>> these things:
>> - Use 0 to mean no timeout.
>> - Have one function for timeout and one for no timeout.
>> - Have some form of +Inf or INT_MAX to mean no timeout. This makes so much
>> mathematical sense.
>> WebKit takes the +Inf/INT_MAX approach. I like this approach the best
>> because it makes the most mathematical sense: not giving a timeout is
>> exactly like asking for a timeout at time-like infinity. When used with
>> doubles, this Just Works. +Inf is greater than any value and it gets
>> preserved properly in math (+Inf * real = +Inf, so it survives gracefully in
>> unit conversions; +Inf + real = +Inf, so it also survives
>> absolute-to-relative conversions).
>> But this doesn’t work with std::chrono. The closest thing to +Inf is
>> duration::max(), i.e. some kind of UINT_MAX, but this is guaranteed to
>> overflow anytime it’s converted to a more precise unit of time
>> (nanoseconds::max() converted to milliseconds is something bogus). It
>> appears that std::chrono doesn’t have a good story for infinite timeout,
>> which means that anyone writing a function that can optionally have a
>> timeout is going to have a bad time. We have plenty of such functions in
>> WebKit. For example, I’m not sure how to come up with a feel-good solution
>> to https://bugs.webkit.org/show_bug.cgi?id=157937 so long as we use
>> Going back to doubles
>> Considering these facts, I propose that we switch back to using doubles for
>> time. We can either simply revert to the way we used doubles before, or we
>> can come up with some more sophisticated approach that blends the best of
>> both worlds. I prefer plain doubles because I love simplicity.
>> Simply revert to our old ways: I like this approach the best because it
>> involves only very simple changes. Prior to std::chrono, we used a double
>> to measure time in seconds. It was understood that seconds was the default
>> unit. We would use both monotonic and wall clocks, and we used double for
>> both of them.
>> Come up with a new type system: Having learned from std::chrono and doubles,
>> it seems that the best typesystem for time would comprise three classes:
>> Seconds, WallTime, and MonotonicTime. Seconds would be a class that holds a
>> double and supports +/+=/-/-=/</<=/>/>=/==/!= operations, as well as
>> conversions to a raw double for when you really need it. WallTime and
>> MonotonicTime would be wrappers for Seconds with a more limited set of
>> available operations. You can convert WallTime or MonotonicTime to Seconds
>> and vice-versa, but some operators are overloaded to make casts unnecessary
>> in most cases (WallTime + Seconds = WallTime, WallTime - WallTime = Seconds,
>> etc). This would save us from forgetting the unit or the clock. The name
>> of the Seconds class is a dead give-away, and WallTime and MonotonicTime
>> will not yield you a value that is unit-sensitive unless you say something
>> like WallTime::toSeconds(). There will be no easy way to convert WallTime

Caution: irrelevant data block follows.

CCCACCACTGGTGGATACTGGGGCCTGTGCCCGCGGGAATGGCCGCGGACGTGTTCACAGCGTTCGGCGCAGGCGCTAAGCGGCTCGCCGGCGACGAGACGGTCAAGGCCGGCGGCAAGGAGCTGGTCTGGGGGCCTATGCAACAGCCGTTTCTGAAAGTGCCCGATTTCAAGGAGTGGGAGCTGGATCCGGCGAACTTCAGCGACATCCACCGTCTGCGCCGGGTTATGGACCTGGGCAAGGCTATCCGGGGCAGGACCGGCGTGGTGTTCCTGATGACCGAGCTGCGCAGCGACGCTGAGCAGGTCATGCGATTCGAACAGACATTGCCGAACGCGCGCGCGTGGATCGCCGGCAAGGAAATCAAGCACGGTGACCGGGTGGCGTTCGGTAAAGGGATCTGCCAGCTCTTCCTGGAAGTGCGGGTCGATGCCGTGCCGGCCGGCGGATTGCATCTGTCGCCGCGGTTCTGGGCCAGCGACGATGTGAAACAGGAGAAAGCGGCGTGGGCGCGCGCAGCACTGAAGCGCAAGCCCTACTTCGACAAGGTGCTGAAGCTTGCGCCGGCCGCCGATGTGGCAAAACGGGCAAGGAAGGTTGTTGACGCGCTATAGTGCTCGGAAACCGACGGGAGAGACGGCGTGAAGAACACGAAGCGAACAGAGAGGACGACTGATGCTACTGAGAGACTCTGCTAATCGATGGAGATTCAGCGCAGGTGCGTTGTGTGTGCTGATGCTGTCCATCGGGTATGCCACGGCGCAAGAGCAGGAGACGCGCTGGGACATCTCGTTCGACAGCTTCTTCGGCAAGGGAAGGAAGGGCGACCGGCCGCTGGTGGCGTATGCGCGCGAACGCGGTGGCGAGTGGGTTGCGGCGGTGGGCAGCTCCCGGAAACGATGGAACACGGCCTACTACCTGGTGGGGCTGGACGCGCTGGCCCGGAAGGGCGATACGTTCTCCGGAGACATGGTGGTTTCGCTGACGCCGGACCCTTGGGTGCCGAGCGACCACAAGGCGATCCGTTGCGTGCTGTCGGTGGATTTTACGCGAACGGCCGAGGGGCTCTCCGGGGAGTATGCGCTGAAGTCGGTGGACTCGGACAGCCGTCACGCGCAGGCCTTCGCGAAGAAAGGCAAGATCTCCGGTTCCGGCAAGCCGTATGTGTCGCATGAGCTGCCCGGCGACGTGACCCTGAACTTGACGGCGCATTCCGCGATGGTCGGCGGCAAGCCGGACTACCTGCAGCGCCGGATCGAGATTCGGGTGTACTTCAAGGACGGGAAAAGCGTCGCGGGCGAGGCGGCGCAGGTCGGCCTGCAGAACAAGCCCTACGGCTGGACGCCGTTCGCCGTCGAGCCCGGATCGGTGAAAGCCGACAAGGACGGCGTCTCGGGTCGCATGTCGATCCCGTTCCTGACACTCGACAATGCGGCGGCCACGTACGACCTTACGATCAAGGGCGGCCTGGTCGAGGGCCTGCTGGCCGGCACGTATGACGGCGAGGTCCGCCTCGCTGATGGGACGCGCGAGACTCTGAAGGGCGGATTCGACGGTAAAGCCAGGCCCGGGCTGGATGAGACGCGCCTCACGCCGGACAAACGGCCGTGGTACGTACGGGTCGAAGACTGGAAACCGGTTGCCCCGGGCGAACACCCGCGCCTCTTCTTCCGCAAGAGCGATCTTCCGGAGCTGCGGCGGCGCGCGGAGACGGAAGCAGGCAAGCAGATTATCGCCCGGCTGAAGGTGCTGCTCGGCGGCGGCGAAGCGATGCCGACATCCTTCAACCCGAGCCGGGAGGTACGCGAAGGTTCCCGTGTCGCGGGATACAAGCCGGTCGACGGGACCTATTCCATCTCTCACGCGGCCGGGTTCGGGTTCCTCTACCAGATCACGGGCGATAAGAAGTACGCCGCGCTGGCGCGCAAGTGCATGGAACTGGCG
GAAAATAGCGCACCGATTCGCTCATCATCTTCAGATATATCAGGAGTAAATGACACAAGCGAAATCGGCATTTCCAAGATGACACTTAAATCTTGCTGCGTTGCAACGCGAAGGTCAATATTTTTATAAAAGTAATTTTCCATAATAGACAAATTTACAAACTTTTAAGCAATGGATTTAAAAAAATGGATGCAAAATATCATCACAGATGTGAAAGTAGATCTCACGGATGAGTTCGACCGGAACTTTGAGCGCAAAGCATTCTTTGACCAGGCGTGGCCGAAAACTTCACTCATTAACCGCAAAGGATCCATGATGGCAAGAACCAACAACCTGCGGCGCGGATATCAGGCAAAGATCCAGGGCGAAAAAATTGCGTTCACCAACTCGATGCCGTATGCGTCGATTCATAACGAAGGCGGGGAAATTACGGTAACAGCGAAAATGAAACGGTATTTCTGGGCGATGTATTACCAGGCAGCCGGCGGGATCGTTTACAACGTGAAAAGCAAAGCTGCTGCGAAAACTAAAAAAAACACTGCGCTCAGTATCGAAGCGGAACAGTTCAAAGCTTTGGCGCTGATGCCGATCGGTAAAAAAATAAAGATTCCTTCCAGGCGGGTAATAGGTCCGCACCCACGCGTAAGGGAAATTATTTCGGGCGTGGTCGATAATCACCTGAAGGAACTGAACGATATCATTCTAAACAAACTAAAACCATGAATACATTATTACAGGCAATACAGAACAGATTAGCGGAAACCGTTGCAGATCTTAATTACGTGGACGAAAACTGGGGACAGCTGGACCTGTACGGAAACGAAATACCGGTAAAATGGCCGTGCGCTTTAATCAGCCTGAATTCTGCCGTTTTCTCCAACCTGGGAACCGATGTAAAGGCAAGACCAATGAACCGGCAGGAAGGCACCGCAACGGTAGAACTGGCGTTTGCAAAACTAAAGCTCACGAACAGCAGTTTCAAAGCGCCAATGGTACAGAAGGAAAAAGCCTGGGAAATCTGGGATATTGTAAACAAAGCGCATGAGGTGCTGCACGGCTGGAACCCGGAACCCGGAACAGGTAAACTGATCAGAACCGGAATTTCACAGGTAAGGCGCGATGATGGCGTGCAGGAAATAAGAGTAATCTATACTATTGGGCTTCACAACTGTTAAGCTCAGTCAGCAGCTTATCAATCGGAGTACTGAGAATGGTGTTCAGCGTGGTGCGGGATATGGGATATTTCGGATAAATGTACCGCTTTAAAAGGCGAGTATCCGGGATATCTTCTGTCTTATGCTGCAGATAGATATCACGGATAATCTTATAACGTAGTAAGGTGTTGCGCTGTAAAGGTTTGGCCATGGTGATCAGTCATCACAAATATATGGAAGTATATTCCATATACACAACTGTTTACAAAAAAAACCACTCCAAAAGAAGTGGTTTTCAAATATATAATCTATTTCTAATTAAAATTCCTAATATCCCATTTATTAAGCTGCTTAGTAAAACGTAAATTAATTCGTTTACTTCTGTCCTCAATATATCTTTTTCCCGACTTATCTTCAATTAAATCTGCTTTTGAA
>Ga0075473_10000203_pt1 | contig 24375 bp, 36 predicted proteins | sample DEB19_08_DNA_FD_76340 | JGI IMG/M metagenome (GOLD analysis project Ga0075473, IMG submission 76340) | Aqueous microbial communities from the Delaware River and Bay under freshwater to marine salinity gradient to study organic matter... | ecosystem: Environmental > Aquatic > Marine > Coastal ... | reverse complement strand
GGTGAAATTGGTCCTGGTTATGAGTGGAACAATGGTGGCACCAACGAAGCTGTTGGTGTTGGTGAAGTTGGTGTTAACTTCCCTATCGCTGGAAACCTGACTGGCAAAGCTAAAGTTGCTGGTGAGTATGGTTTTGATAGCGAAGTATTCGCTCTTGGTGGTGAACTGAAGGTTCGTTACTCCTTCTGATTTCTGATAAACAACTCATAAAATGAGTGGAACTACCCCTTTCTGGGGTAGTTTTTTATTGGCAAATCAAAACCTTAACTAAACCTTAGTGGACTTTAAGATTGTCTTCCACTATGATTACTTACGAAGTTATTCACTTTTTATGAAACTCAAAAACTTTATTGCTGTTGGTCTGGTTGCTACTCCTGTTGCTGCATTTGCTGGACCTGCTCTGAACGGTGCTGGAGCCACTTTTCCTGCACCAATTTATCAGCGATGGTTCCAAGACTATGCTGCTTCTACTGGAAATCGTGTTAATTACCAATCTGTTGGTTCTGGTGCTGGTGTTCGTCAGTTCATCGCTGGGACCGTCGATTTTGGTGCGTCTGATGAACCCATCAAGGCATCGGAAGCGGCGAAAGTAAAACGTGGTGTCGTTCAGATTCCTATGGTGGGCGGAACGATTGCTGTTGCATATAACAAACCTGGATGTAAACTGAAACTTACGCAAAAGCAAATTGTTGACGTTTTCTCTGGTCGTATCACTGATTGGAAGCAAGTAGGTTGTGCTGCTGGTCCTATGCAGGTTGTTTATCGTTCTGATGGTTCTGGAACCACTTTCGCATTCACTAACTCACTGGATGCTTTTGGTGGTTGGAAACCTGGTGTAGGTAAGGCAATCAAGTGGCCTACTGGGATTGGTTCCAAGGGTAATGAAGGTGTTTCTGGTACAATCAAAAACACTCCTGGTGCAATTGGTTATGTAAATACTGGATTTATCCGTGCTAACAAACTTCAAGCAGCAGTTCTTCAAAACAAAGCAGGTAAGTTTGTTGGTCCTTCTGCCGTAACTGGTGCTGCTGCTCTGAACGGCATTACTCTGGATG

>> to MonotonicTime and vice-versa, since we want to discourage such
>> Personally I feel very comfortable with doubles for time. I like to put the
>> word “Seconds” into variable names and function names
>> (waitForSeconds(double) is a dead give-away). On the other hand, I sort of
>> like the idea of a type system to protect clock mix-ups. I think that’s the
>> biggest benefit we got from std::chrono.
>> If it was entirely up to me, I’d go for doubles. I think that there needs
>> to be a high burden of proof for using types to catch semantic bugs. A type
>> system *will* slow you down when writing code, so the EV (expected value) of
>> the time savings from bugs caught early needs to be greater than the EV of
>> the time lost due to spoonfeeding the compiler or having to remember how to
>> use those classes. Although I know that using doubles sometimes meant we
>> had bugs, I don’t think they were frequent or severe enough for the odds to
>> be good for the Seconds/WallTime/MonotonicTime solution.
>> In this description of the State of Time in WebKit™, I fixated on a few key
>> 1 - When we used plain doubles, we had one class of subtle bugs.
>> 2 - When we switched to chrono, we had a different class of subtle bugs.
>> (and template creep)
>> 3 - There exists a solution - non-templated custom classes - that removes
>> both classes of subtle bugs, without the template creep.
>> The WebKit project believes in tool-based assistance (regression tests,
>> benchmarking, healthy family of scripts for both common and critical tasks,
>> etc etc)
>> And it sounds like we have the ability to enlist another tool - the compiler
>> - to prevent a very human class of bugs from creeping in to the project.
>> Since we’ve already acclimated ourselves to using a class-based solution for
>> time/durations (We use chromo already), I disagree with the pessimism about
>> the cost of using Seconds/WT/MT.
>> I think the cost to individual programmers in the future is the same as
>> using chrono, which we already agreed to do.
>> I think we should do Seconds/WT/MT.